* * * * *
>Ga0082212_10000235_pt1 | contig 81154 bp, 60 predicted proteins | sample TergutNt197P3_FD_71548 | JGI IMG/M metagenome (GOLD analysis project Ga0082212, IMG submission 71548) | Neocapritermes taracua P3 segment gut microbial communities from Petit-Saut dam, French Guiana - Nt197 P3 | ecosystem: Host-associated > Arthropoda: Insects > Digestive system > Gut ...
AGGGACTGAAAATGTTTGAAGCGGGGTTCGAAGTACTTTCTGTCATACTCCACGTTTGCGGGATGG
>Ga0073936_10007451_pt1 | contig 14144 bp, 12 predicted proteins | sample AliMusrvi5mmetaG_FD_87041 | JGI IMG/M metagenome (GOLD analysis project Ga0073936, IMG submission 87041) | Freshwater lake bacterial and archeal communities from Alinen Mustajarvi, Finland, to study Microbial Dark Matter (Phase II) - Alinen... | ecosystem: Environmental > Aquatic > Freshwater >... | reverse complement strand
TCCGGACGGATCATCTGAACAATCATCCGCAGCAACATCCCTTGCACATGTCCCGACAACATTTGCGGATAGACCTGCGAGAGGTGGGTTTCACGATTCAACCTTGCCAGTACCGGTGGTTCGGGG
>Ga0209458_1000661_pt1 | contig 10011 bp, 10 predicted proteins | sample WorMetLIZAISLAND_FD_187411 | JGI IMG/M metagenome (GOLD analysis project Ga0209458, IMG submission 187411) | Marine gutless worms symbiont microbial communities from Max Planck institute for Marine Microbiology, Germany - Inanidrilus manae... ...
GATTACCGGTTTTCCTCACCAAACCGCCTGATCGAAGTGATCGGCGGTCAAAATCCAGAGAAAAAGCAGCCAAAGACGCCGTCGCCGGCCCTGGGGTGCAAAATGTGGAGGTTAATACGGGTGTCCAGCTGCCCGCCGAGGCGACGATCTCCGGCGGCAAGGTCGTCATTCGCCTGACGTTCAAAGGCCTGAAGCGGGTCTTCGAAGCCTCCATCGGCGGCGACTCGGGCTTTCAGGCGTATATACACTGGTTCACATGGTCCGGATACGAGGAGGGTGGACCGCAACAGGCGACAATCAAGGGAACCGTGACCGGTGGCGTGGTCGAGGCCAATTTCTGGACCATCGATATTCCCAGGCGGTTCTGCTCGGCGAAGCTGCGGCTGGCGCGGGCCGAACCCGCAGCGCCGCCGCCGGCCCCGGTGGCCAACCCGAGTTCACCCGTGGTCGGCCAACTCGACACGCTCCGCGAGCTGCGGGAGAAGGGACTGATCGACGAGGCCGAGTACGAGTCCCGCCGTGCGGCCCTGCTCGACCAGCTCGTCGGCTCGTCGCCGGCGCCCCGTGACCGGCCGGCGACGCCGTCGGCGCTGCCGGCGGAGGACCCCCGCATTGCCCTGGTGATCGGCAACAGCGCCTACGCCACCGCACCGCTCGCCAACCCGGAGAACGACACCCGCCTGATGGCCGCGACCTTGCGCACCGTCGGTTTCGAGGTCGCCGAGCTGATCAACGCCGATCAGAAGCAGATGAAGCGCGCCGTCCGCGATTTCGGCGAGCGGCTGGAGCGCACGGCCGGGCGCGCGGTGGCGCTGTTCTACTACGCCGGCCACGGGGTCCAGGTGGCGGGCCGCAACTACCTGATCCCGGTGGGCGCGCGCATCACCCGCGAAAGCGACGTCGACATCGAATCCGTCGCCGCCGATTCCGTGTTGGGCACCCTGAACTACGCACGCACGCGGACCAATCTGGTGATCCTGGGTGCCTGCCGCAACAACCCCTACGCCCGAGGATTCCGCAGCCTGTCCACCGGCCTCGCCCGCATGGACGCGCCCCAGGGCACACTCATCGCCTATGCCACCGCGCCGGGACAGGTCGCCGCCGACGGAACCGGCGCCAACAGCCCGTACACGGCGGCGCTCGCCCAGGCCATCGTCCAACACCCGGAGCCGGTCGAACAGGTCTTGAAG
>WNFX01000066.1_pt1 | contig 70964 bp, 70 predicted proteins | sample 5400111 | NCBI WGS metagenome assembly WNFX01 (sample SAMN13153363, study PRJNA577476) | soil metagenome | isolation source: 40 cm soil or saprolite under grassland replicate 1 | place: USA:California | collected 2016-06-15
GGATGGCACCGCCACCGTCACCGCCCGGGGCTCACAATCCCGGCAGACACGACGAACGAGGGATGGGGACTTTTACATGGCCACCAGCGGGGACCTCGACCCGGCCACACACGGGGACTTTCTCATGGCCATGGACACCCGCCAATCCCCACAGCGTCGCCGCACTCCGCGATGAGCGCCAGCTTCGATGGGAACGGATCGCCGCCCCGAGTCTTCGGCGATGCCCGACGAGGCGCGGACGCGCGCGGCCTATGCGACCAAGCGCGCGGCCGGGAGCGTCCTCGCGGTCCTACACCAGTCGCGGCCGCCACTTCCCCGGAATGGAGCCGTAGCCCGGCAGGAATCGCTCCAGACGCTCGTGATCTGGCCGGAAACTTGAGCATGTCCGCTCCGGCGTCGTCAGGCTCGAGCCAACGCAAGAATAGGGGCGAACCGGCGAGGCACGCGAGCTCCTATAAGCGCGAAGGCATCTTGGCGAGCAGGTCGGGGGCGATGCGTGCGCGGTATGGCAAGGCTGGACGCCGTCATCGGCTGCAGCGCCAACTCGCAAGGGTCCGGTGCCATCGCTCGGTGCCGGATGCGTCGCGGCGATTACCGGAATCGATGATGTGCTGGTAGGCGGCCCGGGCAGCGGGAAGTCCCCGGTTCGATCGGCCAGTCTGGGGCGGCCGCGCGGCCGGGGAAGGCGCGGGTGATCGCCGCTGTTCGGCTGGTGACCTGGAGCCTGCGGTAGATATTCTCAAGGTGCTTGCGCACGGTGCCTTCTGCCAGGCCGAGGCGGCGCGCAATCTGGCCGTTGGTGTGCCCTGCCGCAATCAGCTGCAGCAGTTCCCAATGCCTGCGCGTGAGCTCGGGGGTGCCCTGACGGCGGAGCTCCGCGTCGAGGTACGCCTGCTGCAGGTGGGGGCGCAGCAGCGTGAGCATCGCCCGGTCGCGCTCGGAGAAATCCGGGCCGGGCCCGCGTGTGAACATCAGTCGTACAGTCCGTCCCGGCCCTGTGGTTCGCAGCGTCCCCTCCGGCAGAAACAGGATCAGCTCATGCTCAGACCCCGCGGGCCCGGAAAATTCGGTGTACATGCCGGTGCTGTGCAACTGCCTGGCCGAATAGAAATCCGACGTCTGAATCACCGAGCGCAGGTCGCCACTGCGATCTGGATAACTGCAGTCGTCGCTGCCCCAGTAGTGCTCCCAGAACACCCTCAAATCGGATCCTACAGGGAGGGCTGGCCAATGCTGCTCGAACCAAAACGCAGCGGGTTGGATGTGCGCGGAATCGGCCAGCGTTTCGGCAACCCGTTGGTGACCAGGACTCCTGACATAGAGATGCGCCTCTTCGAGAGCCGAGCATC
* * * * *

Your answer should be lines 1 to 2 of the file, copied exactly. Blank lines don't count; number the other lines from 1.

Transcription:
>Ga0082212_10000235_pt1 | contig 81154 bp, 60 predicted proteins | sample TergutNt197P3_FD_71548 | JGI IMG/M metagenome (GOLD analysis project Ga0082212, IMG submission 71548) | Neocapritermes taracua P3 segment gut microbial communities from Petit-Saut dam, French Guiana - Nt197 P3 | ecosystem: Host-associated > Arthropoda: Insects > Digestive system > Gut ...
AGGGACTGAAAATGTTTGAAGCGGGGTTCGAAGTACTTTCTGTCATACTCCACGTTTGCGGGATGG